The Weight of Money (WoM) is represented by a percentage value and shows when the market is “balanced” or “unbalanced”. It’s used by Betfair traders to predict whether odds are going to rise or fall. Predicting correctly will enable a profitable trade.
Balanced & Unbalanced Markets
The market is said to be “balanced” when the amount of money matched on each side of a selection is the same. This means the amount placed on Back bets must be approximately equal to that placed on Lay bets.
Unbalanced Markets Result in the Odds Changing…
- When there’s more unmatched money on Back bets than Lay bets the odds decrease. The Weight of Money pushes the odds down.
- When there’s more unmatched money on Lay bets than Back bets the odds increase. The Weight of Money pushes the odds up.
The key to successful trading on the exchange is to anticipate market movements; hence why an unbalanced market is of importance to professionals on Betfair.
In order to do so effectively predict market movements and monitor the WoM with ease, you should consider upgrading to a certified Betfair trading tool. I recommend Geeks Toy or BetTrader, and you can read my review on them here. Without suitable Betfair trading tools you’re already at a disadvantage in a competitive market.
It might interest you to read a detailed analysis I published on Drifters & Steamers. It underlines the importance of correctly predicting market movements in order to identify value.
Calculating Weight of Money
The Weight of Money formula is:
WoM = Money on Best Three Best Lay Prices / (Money on Best Three Lay Prices + Money on Best Three Back Prices)
Where the WoM is less than 50%, the amount waiting to be matched in unmatched Lay bets is greater than the amount in unmatched Back bets. Where the the WoM is greater than 50%, the amount waiting to be matched in Back bets is higher than the amount in unmatched Lay bets.
Risks & Weaknesses in Weight of Money
When using WoM as a method of forecasting the market you may want to firstly check for sufficient liquidity. Imbalances are often caused by proportionally high (but ultimately insignificant) stakes — particularly if the market is not well formed. Basically, in illiquid markets WoM is highly sensitive. It’s imperative that you incorporate some kind of “sanity” check into your betting model if the WoM heavily influences your actions.
Market manipulation, like in finance, is another risk. Large orders in a financial market deliberately create a misrepresentation/distortion of supply & demand in order to intentionally provoke movements in the price. This practice is highly illegal in finance but not in betting. With this in mind you need to be vigilant when basing price predictions on WoM.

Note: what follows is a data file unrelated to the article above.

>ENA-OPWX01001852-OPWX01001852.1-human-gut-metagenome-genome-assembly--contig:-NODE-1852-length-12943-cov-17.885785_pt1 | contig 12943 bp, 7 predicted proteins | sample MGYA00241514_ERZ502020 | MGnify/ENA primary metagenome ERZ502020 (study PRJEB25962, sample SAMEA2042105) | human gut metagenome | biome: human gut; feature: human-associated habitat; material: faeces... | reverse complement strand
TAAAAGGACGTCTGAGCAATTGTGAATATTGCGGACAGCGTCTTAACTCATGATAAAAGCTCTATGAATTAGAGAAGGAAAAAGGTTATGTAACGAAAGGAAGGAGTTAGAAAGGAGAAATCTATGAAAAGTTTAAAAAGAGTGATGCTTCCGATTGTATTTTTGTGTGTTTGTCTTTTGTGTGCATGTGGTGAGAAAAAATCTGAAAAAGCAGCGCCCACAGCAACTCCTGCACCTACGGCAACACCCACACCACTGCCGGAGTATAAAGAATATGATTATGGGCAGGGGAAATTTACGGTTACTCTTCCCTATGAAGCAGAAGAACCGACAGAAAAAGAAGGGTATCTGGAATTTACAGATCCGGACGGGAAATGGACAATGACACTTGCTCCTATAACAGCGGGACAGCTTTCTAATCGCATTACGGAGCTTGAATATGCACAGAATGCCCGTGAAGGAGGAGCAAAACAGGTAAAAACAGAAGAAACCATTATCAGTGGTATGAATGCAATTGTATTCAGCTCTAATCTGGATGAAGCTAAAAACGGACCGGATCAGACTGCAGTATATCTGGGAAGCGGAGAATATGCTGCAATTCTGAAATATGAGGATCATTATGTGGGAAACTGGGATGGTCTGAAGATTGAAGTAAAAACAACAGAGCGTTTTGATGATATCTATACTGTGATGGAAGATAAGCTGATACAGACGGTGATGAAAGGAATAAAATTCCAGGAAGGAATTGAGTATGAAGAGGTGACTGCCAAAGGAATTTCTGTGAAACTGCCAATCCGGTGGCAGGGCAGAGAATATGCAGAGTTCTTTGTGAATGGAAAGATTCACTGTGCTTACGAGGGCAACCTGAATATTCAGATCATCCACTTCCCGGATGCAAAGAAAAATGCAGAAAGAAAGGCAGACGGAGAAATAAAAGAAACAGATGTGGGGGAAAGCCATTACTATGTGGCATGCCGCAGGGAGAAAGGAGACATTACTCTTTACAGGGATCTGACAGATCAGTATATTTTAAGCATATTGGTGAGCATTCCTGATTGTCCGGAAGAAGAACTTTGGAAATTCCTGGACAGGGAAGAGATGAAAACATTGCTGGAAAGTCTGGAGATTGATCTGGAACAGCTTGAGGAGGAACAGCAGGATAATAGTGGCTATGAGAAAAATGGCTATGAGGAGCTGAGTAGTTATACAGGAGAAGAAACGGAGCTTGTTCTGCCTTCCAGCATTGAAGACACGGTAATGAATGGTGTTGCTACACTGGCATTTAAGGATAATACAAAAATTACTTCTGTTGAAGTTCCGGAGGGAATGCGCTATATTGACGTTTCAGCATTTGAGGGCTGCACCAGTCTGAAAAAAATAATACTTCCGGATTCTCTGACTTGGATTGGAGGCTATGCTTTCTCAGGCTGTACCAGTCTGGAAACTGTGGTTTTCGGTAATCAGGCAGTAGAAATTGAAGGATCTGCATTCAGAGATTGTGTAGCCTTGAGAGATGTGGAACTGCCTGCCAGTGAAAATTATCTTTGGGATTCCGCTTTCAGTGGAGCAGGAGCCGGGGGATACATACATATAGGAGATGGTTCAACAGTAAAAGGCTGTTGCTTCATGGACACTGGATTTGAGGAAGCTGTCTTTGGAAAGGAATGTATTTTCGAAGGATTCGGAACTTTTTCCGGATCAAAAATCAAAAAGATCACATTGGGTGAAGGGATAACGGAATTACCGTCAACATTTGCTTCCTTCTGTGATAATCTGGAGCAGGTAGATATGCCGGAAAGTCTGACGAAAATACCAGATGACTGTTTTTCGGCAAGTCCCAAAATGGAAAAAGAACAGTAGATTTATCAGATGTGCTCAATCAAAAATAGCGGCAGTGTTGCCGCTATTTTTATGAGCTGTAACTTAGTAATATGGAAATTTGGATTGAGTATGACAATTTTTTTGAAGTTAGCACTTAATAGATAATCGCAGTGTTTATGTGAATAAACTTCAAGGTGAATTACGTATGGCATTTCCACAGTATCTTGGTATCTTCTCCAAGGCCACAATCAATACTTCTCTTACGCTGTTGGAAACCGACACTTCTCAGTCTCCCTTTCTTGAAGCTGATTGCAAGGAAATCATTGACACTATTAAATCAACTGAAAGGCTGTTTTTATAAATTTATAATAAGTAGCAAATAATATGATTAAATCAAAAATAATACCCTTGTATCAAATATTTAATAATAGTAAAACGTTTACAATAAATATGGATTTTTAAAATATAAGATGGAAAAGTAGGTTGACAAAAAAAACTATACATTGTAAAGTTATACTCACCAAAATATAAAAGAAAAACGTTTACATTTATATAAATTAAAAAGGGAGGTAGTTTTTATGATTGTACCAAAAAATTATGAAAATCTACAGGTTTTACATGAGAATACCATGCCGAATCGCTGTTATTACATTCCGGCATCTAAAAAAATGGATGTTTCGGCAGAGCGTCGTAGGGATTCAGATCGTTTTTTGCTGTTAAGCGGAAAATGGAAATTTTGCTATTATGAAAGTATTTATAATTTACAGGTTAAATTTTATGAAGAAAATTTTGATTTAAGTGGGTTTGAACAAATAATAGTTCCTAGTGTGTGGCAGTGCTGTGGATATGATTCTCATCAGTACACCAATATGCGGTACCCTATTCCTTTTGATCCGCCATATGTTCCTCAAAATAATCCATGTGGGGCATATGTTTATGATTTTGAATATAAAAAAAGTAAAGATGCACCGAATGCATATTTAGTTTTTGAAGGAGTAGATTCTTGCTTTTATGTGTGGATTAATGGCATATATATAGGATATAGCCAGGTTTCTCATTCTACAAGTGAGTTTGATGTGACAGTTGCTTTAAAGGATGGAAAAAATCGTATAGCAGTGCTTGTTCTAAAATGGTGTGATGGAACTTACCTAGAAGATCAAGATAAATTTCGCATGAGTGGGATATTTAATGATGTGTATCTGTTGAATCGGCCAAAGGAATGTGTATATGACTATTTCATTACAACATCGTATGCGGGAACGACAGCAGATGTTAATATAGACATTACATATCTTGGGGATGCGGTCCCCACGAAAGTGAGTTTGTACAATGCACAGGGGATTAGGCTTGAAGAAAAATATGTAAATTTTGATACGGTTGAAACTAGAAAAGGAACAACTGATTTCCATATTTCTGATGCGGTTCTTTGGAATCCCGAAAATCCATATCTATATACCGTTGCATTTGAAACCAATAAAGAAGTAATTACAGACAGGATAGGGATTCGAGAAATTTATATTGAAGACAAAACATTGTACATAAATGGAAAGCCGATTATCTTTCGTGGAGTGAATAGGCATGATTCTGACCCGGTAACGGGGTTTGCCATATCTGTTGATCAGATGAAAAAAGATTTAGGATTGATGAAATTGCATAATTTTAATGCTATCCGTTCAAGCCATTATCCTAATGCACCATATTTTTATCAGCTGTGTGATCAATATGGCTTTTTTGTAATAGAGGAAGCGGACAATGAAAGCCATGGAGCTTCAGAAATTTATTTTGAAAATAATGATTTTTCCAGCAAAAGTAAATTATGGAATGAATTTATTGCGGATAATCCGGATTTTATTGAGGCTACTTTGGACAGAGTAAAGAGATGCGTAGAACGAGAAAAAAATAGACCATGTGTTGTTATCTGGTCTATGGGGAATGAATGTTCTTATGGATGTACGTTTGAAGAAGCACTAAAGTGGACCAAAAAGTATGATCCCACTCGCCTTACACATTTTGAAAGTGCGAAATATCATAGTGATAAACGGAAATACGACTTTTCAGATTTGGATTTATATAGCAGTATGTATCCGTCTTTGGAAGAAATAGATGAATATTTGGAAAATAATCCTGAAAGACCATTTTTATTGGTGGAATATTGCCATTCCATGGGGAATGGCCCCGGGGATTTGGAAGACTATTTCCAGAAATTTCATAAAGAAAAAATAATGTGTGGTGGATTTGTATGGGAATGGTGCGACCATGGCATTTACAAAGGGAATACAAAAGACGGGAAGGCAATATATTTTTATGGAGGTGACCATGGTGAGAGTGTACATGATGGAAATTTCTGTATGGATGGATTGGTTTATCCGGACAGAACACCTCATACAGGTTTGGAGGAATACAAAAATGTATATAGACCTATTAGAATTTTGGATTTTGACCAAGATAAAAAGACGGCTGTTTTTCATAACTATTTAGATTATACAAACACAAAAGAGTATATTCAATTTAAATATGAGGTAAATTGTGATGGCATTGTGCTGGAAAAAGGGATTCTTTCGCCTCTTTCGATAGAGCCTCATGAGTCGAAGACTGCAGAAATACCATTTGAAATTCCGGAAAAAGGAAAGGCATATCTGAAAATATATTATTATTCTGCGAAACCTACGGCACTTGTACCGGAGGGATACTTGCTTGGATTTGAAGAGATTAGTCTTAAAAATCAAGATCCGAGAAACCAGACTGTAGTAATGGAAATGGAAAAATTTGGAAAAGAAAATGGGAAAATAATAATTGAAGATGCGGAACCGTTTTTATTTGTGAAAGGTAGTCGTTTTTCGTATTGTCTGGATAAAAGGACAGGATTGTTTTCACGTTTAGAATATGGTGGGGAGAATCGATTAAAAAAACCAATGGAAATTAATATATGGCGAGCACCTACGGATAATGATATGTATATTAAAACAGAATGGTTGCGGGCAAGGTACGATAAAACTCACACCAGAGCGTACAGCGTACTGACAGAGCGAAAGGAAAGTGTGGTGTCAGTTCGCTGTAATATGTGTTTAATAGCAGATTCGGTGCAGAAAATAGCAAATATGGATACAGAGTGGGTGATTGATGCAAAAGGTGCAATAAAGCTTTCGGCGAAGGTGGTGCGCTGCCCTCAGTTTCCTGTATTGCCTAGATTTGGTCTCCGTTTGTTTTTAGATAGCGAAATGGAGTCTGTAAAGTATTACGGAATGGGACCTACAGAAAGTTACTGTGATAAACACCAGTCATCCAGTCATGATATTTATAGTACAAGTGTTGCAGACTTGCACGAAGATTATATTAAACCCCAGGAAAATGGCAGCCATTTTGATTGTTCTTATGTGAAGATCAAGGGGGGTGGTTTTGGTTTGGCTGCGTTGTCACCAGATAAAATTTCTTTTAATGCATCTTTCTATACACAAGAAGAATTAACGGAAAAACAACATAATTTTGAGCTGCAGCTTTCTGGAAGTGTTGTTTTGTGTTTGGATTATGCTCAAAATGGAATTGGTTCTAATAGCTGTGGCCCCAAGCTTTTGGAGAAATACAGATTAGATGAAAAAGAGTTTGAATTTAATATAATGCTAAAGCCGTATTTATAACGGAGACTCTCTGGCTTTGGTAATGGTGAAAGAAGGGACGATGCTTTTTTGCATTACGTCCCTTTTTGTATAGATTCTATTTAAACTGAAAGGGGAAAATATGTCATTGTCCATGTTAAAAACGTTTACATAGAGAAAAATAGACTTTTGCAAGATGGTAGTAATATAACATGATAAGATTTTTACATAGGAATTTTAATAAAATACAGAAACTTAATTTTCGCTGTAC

Naive Strategies Using Weight of Money
Here are some examples of strategies seeking to profit from naive traders reliant on WoM:
- Bots can place orders of a significant volume, much larger than the previously unmatched amounts just outside of the current spread. The stake intentionally tries to force a move in the odds by unbalancing the WoM %. Often the order disappears, with little or none of the amount matched. The bot has profited from the price movement it deliberately instigated.
- Other bots could self-match by Backing and Laying at the same odds, to create the illusion of liquidity. Whilst this would attract a hefty commission, an experienced professional with a low commission rate and a good idea of where the odds are heading may entertain this approach if they have orders queued elsewhere on the price ladder. Again, the WoM misleads the market in this theoretical scenario.
Another weakness in WoM is that it does not take into consideration how much was traded prior to the current state of the market. What we calculate in the WoM is essentially a % value reflecting the here and now, and nothing more…
A more encompassing, alternative method for gauging the flow of money is to monitor the total money matched on Back and Lay selections and their previously traded odds. This way we can better interpret the value of the current odds and appreciate the significance of the WoM relative to the trading day as a whole.
You Can Impact the Market Unknowingly
Something else to be aware of is that your own stakes can influence the market too. You could for example queue a relatively large stake, say £200, in an illiquid market. In this scenario your stake is likely to create an imbalance in the WoM. This can work against you by encouraging the odds to move out of your favour, leaving your bet unmatched at higher odds.
So what can you do? Taking the available odds in the market is one option; another approach is to average-in your desired odds with a total stake split up into multiple, smaller bets.
- WoM can produce many false signals, particularly in the hours leading up to a race. It’s best used alongside other trading techniques.
- WoM holds more significance in an active, liquid market, where proportionally large stakes unbalance the market due to real knowledge, expertise, or simply a drastic shift in opinion. Price movements follow thereafter.
Interested in seeing WoM in action? Observe it inplay during a race. Look for an imbalance and watch where the odds go.